DNA Magazine - - CONTENTS -

3D printed body parts? Not sci­ence fic­tion.


Ad­vances in top­i­cal treat­ments – medicines de­liv­ered by gel or cream onto the skin – are help­ing peo­ple all over the world and are mak­ing med­i­ca­tions more ac­ces­si­ble.

Creams and gels are of­ten more sta­ble than l iq­uids and so are less l i kely to break­down un­der harsh con­di­tions. The hope is t hat top­i­cal t reat­ments will soon be avail­able for t hings l i ke i nsulin, help­ing pre­vent t he reg­u­lar nee­dles t hat even young chil­dren need if t hey’re born di­a­betic.

Peptide creams are tak­ing the skin­care in­dus­try by storm and are be­ing utilised for crow’s feet, baggy eyes, wrin­kles and more. Peptide creams are be­ing used to help treat not only the face and skin but our whole bod­ies. From in­creas­ing mus­cle size, re­pair, anti-age­ing, fat loss or even get­ting that per­fect tan, peptide creams are in­creas­ing in pop­u­lar­ity.

The creams are rubbed into the fore­arms and are ab­sorbed into the skin, re­mov­ing the need to use nee­dles. When com­pared to sub­cu­ta­neous in­jec­tions, peptide creams have been proven to be 90 per cent as ef­fi­cient and are much more af­ford­able.


Imag­ine not hav­ing to travel to the doc­tor’s surgey or sit in the wait­ing room. In­stead, you jump on­line and in­stantly be­gin a con­sul­ta­tion with your health­care provider. It’s called telemedici­ne and it’s a cheaper, more con­ve­nient way of reach­ing your doc­tor and it’s al­ready hap­pen­ing.

In ad­di­tion to us­ing a Facetime chat to di­ag­nose ba­sic ill­ness, some com­pa­nies are cre­at­ing new tech­nolo­gies to help those in re­mote ar­eas where prop­erly trained med­i­cal staff are not as read­ily avail­able. Take, for ex­am­ple, tele­men­tored ul­tra­sound systems (RTMUS).

Ba­si­cally, the end piece of the ul­tra­sound (US) is sent to the pa­tient, who plugs it into an iPad and gives a doc­tor, po­ten­tially thou­sands of kilo­me­tres away, a vis­ual ul­tra­sound via the in­ter­net con­nec­tion. The doc­tor can tell them which way to move the US to prop­erly di­ag­nose the con­di­tion.

This saves times and money for both the pa­tient and the doc­tor as nei­ther has to travel to see the other. This is only the be­gin­ning, how­ever, with doc­tors and sur­geons now tak­ing guided vir­tual re­al­ity (VR) tours of our bod­ies… I won­der when dat­ing apps will also in­clude this vir­tual re­al­ity com­po­nent?


Ad­vances in med­i­cal tech­nol­ogy are ex­plod­ing us­ing 3D prin­ters. In the fu­ture, a bro­ken or shat­tered bone could be healed much faster than the way we do­ing things now.

Sci­en­tist have cre­ated what is be­ing termed a “hy­per­e­las­tic bone” made up of three in­gre­di­ents: hy­drox­ya­p­atite, poly­capro­lac­tone, and a sol­vent. Hy­drox­ya­p­atite is a min­eral that oc­curs nat­u­rally in our bones and ini­ti­ates the first steps of our stem cells be­gin­ning to grow. Poly­capro­lac­tone al­lows f lex­i­bil­ity. You might not think of bones as be­ing f lex­i­ble but, in fact, with­out f lex­i­bil­ity, a lot of the po­si­tions we put our­selves into would re­sult in se­ri­ous break­age if they weren’t. Lastly, a sol­vent is used to stick the lay­ers to­gether dur­ing the print­ing process. The com­bi­na­tion of all three cre­ates a per­fect en­vi­ron­ment from which our stem cells can grow nat­u­rally while re­main­ing f lex­i­ble enough for move­ment.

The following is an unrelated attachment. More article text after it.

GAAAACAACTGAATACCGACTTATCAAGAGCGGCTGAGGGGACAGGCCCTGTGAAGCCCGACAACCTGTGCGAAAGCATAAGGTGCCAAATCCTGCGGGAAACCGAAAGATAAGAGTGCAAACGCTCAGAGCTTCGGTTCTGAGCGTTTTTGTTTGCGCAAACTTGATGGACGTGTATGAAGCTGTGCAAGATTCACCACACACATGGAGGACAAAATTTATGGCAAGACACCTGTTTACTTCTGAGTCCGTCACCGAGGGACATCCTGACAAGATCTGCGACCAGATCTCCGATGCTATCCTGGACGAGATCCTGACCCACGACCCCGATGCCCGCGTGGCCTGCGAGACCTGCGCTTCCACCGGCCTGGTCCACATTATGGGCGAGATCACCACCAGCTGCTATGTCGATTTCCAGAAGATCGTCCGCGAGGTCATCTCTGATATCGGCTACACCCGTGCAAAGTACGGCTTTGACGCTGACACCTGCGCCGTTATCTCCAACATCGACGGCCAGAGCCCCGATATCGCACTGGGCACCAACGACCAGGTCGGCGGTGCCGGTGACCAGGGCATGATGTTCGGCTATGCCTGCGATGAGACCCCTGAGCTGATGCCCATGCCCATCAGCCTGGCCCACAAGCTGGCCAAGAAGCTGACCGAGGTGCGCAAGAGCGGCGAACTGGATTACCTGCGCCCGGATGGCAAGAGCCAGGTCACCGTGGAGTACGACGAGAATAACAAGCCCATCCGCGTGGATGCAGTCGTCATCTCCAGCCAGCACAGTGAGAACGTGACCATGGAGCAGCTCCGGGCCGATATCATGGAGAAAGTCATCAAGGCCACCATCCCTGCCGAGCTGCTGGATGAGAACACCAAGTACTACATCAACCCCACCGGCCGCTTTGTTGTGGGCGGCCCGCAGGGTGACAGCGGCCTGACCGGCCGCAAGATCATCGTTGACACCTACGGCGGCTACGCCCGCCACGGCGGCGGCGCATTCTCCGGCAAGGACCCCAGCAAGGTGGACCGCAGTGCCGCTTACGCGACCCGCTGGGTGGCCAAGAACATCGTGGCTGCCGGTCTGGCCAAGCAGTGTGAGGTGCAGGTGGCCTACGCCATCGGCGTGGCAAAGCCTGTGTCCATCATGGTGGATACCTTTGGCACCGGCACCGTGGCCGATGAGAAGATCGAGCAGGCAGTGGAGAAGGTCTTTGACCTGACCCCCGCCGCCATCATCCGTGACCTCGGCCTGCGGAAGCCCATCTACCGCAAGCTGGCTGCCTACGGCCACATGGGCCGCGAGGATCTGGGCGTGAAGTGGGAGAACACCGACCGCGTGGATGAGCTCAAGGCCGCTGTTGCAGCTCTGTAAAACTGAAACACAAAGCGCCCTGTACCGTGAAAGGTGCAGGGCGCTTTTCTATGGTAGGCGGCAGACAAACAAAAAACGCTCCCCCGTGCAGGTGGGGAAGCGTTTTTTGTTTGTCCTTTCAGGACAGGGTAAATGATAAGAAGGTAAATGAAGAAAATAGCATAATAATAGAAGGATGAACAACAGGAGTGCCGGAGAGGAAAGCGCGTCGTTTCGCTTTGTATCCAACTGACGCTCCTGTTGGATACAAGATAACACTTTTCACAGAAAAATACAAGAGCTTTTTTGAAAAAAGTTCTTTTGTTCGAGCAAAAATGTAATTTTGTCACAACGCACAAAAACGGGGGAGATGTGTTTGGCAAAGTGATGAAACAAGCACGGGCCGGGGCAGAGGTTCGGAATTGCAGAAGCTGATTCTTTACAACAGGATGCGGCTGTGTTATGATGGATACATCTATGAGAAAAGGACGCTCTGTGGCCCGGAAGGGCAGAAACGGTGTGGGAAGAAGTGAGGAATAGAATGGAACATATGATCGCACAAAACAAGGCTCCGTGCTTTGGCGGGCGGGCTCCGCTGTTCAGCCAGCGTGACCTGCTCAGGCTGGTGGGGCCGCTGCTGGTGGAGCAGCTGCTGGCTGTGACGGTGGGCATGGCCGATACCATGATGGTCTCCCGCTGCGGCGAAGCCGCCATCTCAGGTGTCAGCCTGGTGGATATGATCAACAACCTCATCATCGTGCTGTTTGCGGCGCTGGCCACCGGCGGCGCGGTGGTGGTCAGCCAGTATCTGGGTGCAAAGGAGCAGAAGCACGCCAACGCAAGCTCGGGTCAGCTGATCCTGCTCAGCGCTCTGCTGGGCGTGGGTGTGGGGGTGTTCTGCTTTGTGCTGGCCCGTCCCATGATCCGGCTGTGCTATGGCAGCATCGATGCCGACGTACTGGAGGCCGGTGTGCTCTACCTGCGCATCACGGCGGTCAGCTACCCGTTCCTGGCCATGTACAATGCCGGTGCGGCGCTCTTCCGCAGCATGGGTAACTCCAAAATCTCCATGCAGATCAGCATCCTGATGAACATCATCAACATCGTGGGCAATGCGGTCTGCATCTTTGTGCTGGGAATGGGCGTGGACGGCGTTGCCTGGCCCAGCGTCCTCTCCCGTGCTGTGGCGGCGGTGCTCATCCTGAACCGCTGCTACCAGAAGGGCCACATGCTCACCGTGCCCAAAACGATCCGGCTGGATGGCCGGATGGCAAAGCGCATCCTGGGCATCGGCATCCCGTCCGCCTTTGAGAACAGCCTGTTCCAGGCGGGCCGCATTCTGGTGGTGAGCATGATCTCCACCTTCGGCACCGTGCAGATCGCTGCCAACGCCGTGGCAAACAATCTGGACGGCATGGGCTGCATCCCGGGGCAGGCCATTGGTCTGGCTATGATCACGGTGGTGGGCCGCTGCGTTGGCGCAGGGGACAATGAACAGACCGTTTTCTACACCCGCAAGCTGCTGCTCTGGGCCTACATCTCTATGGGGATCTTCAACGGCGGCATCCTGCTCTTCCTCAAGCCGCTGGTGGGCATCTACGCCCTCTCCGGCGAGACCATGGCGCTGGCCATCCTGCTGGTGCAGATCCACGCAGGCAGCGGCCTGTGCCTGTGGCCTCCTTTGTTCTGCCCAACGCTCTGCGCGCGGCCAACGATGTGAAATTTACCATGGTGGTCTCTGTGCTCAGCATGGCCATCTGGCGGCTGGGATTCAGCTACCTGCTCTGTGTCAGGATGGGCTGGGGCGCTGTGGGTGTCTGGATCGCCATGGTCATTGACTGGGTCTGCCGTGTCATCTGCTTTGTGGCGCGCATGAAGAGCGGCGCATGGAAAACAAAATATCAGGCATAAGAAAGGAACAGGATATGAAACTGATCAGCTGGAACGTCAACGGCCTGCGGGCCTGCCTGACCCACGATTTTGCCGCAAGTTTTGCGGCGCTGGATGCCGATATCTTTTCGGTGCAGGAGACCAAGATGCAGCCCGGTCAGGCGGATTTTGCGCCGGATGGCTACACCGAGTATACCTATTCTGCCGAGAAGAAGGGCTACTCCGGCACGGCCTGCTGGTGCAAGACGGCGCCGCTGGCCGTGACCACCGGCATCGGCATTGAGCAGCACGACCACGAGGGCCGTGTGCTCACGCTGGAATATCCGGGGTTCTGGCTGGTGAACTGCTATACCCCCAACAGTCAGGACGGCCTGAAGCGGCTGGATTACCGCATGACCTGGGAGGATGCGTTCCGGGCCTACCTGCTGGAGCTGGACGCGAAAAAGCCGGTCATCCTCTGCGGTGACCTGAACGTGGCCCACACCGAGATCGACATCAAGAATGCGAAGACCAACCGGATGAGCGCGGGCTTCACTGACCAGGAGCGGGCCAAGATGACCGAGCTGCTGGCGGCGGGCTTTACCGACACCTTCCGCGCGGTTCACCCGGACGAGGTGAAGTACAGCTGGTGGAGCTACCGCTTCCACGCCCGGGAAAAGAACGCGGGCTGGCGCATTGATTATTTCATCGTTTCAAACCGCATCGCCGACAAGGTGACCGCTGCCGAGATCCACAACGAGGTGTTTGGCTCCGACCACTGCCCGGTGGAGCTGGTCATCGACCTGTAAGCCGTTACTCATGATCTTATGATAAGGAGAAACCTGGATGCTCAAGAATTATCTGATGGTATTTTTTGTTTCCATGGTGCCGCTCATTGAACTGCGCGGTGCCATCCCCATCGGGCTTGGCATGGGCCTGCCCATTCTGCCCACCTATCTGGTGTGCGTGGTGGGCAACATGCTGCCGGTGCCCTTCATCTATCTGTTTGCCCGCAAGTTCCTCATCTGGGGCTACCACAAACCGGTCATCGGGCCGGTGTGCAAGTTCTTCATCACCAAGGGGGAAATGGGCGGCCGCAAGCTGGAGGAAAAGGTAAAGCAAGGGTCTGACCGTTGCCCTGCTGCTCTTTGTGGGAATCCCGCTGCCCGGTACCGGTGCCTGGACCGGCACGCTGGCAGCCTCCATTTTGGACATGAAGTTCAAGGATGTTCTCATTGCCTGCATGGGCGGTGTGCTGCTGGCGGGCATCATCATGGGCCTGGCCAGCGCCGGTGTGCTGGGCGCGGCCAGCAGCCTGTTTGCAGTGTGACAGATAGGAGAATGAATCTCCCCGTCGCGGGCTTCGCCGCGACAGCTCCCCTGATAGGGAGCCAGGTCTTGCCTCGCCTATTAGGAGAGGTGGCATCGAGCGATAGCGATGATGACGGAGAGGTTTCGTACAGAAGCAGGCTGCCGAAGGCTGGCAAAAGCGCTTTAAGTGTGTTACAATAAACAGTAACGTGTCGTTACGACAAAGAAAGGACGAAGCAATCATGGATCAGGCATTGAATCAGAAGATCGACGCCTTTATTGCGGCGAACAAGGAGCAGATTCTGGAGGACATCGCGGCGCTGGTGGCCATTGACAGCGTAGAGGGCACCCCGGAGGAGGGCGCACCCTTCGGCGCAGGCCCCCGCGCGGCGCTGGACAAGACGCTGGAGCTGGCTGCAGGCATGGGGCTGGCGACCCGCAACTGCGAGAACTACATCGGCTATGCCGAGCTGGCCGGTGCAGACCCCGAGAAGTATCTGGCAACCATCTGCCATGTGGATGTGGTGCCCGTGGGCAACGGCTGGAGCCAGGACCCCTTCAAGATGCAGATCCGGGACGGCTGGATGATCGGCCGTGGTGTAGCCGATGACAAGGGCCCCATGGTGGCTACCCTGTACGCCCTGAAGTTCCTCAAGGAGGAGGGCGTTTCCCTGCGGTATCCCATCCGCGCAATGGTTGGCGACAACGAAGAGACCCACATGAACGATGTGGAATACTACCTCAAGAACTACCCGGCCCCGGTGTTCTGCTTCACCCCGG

The print­ing process can be much cheaper than an­tic­i­pated be­cause biomed­i­cal labs use the ma­te­rial a lot. Also, the spe­cific mea­sure­ments and print­ing time could all be done in a few hours. This time would re­duce as tech­nol­ogy in the field ad­vances.

In ad­di­tion to this hy­per­e­las­tic tech­nique, a com­pany called Xil­loc is us­ing cal­cium phos­phate print­ing to help unify with the pa­tient’s bone, most likely used for larger bones in the body. This is com­monly seen in re­con­struc­tive surg­eries of the face and scalp.

Imag­ine some­thing you’d like 3D printed ex­actly as you wish and then have real stem cells grow through­out to make it truly your own. Just wait un­til things can be made func­tional as well.


Stem cells are a class of un­dif­fer­en­ti­ated cells, which means they have the po­ten­tial to change and be­come any spe­cialised cell type from brain to belly to blood.

Sci­en­tists have found that stem cells can cre­ate al­most any­thing the body may need – or­gans, limbs, an ear – the list is end­less. The most soughtafte­r med­i­cal re­search is in the field of grow­ing vi­tal or­gans. The wait­ing list for or­gan trans­plants is never end­ing with de­mand in­creas­ing as we con­tinue to live longer. Stem cell tech­nol­ogy will help as we be­come able to “up­grade” our or­gans when they be­come in­ef­fec­tive.

Prob­lems arise, how­ever, when stem cells don’t know the spe­cific ar­chi­tec­ture of an or­gan. They may be able to trans­form, in­di­vid­u­ally, into heart cells, for ex­am­ple, but that doesn’t mean they’re go­ing to stack them­selves prop­erly and cre­ate four cham­bers that are able to pump blood through the body.

But sci­en­tists have found a way around this is­sue by tak­ing or­gans from very re­cently de­ceased in­di­vid­u­als and sub­ject­ing them to a decelluris­ation process known as “ret­ro­grade per­fu­sion”. This strips the or­gan of its cells while main­tain­ing its struc­tural tis­sues, leav­ing be­hind the “ar­chi­tec­tural de­sign” of the or­gan.

A de­cel­lurised heart would then be im­planted with har­vested heart stem cells and, with the ar­ter­ies and veins con­nected to ma­nip­u­late blood f low, over time the heart would be­gin to beat suc­cess­fully and could then be trans­planted into a hu­man. This has been done with al­most all or­gans but more re­search is needed in or­der to be­gin hu­man tri­als. MORE: Dr Zac Turner (MBBS RN Bsc) can be con­tacted at

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